The other main thread is capitalism, which seeks to make money not by creating value, but by extracting value from those who are. So, you don’t make something and sell it. You try to own the market in which the transactions are taking place. This is why central currency was invented in the late Middle Ages: you just charge interest on the money everyone has to use to conduct business. This needs to pay back more than one borrowed meant that markets had to grow. So, the banking system itself required colonialism, growth, and expansion.

So, you have these two forces: one that says we should kill and control everything, and the other that says we survive by extracting the value out of every living thing. This led to a mindset where wealthy technologists saw other human beings as beneath them. As animals to be exploited.

Q: You describe The Mindset as a failure to appreciate our humanity. How so?

A: If you see other people as fodder, as animals, as slaves, as objects to exploit, then it becomes hard to see them as sacred beings worthy of respect and care. When you see other people as “users” of your technology, who are only valuable for their data and engagement, you tend not to see them as holy or equals. If anything, because you are actively abusing them and controlling them, you tend to become rather sociopathic. When you actively abuse others, you find yourself having disdain for them.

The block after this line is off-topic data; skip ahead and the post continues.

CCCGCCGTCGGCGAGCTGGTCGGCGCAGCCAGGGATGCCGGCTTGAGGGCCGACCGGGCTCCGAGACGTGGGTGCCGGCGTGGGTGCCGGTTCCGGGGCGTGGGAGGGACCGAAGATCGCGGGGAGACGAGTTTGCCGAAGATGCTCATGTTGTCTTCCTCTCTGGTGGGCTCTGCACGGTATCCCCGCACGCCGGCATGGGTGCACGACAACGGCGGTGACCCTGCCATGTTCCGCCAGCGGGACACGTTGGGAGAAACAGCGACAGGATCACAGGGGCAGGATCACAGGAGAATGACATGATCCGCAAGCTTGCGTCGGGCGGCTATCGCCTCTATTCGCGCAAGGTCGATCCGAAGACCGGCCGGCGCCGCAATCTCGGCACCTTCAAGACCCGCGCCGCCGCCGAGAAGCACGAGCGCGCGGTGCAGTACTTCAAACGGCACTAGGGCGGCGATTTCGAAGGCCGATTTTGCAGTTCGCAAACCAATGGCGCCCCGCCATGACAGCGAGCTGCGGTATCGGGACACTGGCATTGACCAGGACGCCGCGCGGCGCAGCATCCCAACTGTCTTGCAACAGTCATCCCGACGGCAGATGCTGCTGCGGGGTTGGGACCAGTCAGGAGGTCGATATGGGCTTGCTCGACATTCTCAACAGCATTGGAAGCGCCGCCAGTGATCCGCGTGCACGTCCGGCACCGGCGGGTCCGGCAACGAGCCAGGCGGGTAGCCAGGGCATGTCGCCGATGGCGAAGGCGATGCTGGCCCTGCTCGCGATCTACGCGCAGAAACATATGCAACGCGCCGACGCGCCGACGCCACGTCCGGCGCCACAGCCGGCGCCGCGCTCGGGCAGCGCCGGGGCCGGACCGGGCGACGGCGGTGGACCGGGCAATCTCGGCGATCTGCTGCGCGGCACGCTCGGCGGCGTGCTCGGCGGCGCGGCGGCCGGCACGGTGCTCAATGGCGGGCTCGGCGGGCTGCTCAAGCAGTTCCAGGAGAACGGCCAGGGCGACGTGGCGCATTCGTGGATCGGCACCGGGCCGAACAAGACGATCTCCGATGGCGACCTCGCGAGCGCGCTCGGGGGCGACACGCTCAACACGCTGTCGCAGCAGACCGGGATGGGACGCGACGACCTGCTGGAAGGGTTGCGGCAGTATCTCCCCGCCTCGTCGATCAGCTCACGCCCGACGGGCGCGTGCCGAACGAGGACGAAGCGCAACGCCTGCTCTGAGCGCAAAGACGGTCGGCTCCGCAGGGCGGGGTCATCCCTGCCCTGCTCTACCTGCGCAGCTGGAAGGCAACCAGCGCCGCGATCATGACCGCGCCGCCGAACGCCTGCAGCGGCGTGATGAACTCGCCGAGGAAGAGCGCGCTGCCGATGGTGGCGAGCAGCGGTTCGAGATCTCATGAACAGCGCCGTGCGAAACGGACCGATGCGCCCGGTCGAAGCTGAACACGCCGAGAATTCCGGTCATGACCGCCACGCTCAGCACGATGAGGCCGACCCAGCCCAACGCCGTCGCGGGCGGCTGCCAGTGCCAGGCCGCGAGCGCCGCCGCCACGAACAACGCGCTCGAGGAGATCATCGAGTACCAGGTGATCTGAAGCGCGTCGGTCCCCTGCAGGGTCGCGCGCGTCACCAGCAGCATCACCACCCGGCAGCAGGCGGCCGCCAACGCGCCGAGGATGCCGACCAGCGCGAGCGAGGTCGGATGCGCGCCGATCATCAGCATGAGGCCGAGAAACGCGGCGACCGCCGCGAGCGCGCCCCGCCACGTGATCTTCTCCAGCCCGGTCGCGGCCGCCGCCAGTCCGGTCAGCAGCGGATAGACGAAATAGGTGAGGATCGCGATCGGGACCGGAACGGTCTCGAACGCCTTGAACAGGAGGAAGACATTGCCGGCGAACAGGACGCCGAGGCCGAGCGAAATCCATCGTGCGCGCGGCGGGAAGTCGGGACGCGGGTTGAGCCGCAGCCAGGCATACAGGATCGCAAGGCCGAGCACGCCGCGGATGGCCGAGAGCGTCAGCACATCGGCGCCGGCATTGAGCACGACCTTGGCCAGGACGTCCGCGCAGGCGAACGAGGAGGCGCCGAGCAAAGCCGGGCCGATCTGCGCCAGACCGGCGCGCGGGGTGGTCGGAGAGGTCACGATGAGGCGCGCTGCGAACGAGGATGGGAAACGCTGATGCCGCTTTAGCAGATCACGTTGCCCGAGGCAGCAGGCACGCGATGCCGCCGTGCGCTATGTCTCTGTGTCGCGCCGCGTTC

Studies I reference in the book have shown that billionaires lose their empathic responses. If you show a picture of a starving baby to a billionaire, the parts of the brain that are supposed to light up — the parts of the brain associated with identification or empathy — they remain inactive. They actually lose their empathic response.

Q: You argue that a more “humane” approach to building and using technology can’t stop The Mindset. Why?

A: If the effort involves using technology on people, controlling people with technology, or manipulating people through technology, then the dynamic is all wrong. You can try to control people more “humanely,” the same way we can raise chickens “humanely” before slaughtering and eating them. It’s nicer than being mean, but it’s still control. It’s still looking for human triggers, or “exploits,” through which to steer human behaviour.

The only truly humane way to deploy technology is to reverse that polarity. Don’t teach technology how to use people; teach people how to use technology.

About Edward Pimenta